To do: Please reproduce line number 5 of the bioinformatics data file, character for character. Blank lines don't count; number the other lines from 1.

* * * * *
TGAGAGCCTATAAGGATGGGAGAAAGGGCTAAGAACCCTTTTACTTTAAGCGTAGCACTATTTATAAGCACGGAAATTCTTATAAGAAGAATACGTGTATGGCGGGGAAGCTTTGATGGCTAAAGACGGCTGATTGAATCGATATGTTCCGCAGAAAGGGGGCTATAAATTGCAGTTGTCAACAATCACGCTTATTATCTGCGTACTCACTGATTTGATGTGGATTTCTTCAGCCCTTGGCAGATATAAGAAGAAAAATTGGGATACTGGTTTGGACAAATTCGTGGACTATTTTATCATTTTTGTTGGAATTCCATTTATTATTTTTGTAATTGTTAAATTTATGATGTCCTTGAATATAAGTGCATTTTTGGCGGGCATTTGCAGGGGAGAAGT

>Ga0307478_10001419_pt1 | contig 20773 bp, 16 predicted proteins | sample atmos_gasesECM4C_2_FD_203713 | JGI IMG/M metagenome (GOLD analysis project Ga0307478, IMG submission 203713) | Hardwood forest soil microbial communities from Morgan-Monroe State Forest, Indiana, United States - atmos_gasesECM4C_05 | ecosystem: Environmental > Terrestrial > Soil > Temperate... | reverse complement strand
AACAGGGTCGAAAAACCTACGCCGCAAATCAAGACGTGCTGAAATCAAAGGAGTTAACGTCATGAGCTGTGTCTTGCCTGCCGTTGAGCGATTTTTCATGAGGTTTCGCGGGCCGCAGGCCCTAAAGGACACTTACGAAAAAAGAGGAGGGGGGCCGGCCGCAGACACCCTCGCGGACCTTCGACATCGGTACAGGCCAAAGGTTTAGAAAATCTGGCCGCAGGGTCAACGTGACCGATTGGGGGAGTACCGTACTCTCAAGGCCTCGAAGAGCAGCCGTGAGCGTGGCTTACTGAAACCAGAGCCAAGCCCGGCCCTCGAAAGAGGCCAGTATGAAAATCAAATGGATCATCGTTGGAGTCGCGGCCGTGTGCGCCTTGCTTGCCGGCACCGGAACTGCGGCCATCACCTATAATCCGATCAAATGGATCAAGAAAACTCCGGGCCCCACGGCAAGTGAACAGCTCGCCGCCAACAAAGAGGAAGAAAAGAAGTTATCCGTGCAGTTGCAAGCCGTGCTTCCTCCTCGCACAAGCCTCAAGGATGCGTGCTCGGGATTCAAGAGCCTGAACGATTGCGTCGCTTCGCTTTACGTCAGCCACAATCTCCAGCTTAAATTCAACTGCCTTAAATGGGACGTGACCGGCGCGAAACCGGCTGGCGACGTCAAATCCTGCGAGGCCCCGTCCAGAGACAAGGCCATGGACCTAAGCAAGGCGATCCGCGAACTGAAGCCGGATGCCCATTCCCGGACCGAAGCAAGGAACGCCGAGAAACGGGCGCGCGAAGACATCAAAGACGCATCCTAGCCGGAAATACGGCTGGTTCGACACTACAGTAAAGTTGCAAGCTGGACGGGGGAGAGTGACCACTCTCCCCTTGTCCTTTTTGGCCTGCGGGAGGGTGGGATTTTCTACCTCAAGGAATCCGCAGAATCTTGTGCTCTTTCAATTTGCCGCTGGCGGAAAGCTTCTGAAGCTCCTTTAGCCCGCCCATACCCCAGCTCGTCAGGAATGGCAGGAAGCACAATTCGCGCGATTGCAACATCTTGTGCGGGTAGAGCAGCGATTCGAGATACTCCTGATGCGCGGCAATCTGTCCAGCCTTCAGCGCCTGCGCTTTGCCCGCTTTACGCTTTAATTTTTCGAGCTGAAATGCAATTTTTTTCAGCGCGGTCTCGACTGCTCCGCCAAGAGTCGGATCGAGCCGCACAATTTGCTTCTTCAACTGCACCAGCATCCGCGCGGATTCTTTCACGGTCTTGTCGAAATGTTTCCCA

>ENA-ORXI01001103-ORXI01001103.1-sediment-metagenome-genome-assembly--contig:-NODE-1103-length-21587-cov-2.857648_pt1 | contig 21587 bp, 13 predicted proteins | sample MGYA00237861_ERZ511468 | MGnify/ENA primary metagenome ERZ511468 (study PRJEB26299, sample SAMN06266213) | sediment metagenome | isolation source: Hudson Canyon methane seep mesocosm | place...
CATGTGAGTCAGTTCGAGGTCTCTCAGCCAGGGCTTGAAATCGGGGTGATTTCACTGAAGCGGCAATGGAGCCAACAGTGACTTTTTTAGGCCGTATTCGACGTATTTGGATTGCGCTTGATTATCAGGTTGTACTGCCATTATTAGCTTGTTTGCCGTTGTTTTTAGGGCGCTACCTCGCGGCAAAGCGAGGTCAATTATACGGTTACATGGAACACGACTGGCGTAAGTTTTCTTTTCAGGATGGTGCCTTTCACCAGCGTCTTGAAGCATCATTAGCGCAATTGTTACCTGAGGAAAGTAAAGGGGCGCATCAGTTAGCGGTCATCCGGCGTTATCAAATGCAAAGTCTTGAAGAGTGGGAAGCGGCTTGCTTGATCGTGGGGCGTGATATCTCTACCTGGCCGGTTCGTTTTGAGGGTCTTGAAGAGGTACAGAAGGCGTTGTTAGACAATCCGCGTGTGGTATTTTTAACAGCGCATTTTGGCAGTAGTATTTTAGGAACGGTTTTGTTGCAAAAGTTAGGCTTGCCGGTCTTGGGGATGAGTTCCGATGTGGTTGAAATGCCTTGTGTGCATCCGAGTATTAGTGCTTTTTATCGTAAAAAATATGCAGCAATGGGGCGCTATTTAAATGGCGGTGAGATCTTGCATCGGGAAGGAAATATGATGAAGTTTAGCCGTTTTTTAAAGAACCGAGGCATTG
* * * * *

CATGTGAGTCAGTTCGAGGTCTCTCAGCCAGGGCTTGAAATCGGGGTGATTTCACTGAAGCGGCAATGGAGCCAACAGTGACTTTTTTAGGCCGTATTCGACGTATTTGGATTGCGCTTGATTATCAGGTTGTACTGCCATTATTAGCTTGTTTGCCGTTGTTTTTAGGGCGCTACCTCGCGGCAAAGCGAGGTCAATTATACGGTTACATGGAACACGACTGGCGTAAGTTTTCTTTTCAGGATGGTGCCTTTCACCAGCGTCTTGAAGCATCATTAGCGCAATTGTTACCTGAGGAAAGTAAAGGGGCGCATCAGTTAGCGGTCATCCGGCGTTATCAAATGCAAAGTCTTGAAGAGTGGGAAGCGGCTTGCTTGATCGTGGGGCGTGATATCTCTACCTGGCCGGTTCGTTTTGAGGGTCTTGAAGAGGTACAGAAGGCGTTGTTAGACAATCCGCGTGTGGTATTTTTAACAGCGCATTTTGGCAGTAGTATTTTAGGAACGGTTTTGTTGCAAAAGTTAGGCTTGCCGGTCTTGGGGATGAGTTCCGATGTGGTTGAAATGCCTTGTGTGCATCCGAGTATTAGTGCTTTTTATCGTAAAAAATATGCAGCAATGGGGCGCTATTTAAATGGCGGTGAGATCTTGCATCGGGAAGGAAATATGATGAAGTTTAGCCGTTTTTTAAAGAACCGAGGCATTG